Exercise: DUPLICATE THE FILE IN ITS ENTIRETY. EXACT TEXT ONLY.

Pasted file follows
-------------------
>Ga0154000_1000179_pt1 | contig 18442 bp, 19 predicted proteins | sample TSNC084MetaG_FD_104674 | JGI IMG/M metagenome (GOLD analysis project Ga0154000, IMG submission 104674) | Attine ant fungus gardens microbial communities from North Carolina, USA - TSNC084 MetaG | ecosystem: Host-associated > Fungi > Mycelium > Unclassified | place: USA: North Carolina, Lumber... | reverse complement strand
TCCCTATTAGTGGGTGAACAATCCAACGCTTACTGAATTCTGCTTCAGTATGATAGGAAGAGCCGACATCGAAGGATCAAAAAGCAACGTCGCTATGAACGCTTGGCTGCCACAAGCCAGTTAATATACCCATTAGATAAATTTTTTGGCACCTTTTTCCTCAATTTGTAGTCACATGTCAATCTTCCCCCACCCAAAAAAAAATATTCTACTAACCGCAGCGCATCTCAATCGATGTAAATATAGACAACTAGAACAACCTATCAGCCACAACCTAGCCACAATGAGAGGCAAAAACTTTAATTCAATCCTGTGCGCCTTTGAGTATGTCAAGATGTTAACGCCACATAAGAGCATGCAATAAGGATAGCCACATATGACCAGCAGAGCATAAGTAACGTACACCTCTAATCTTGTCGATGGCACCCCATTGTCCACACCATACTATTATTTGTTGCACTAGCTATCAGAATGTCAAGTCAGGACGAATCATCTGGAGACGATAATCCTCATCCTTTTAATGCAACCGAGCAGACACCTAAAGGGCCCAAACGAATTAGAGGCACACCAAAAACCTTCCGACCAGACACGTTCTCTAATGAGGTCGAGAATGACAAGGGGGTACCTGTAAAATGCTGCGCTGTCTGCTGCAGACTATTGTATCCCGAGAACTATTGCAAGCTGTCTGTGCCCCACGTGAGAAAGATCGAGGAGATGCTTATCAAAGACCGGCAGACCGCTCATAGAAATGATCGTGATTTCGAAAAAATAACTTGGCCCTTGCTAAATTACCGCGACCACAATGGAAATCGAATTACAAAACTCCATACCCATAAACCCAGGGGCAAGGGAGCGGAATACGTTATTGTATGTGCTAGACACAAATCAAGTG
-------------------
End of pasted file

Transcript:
>Ga0154000_1000179_pt1 | contig 18442 bp, 19 predicted proteins | sample TSNC084MetaG_FD_104674 | JGI IMG/M metagenome (GOLD analysis project Ga0154000, IMG submission 104674) | Attine ant fungus gardens microbial communities from North Carolina, USA - TSNC084 MetaG | ecosystem: Host-associated > Fungi > Mycelium > Unclassified | place: USA: North Carolina, Lumber... | reverse complement strand
TCCCTATTAGTGGGTGAACAATCCAACGCTTACTGAATTCTGCTTCAGTATGATAGGAAGAGCCGACATCGAAGGATCAAAAAGCAACGTCGCTATGAACGCTTGGCTGCCACAAGCCAGTTAATATACCCATTAGATAAATTTTTTGGCACCTTTTTCCTCAATTTGTAGTCACATGTCAATCTTCCCCCACCCAAAAAAAAATATTCTACTAACCGCAGCGCATCTCAATCGATGTAAATATAGACAACTAGAACAACCTATCAGCCACAACCTAGCCACAATGAGAGGCAAAAACTTTAATTCAATCCTGTGCGCCTTTGAGTATGTCAAGATGTTAACGCCACATAAGAGCATGCAATAAGGATAGCCACATATGACCAGCAGAGCATAAGTAACGTACACCTCTAATCTTGTCGATGGCACCCCATTGTCCACACCATACTATTATTTGTTGCACTAGCTATCAGAATGTCAAGTCAGGACGAATCATCTGGAGACGATAATCCTCATCCTTTTAATGCAACCGAGCAGACACCTAAAGGGCCCAAACGAATTAGAGGCACACCAAAAACCTTCCGACCAGACACGTTCTCTAATGAGGTCGAGAATGACAAGGGGGTACCTGTAAAATGCTGCGCTGTCTGCTGCAGACTATTGTATCCCGAGAACTATTGCAAGCTGTCTGTGCCCCACGTGAGAAAGATCGAGGAGATGCTTATCAAAGACCGGCAGACCGCTCATAGAAATGATCGTGATTTCGAAAAAATAACTTGGCCCTTGCTAAATTACCGCGACCACAATGGAAATCGAATTACAAAACTCCATACCCATAAACCCAGGGGCAAGGGAGCGGAATACGTTATTGTATGTGCTAGACACAAATCAAGTG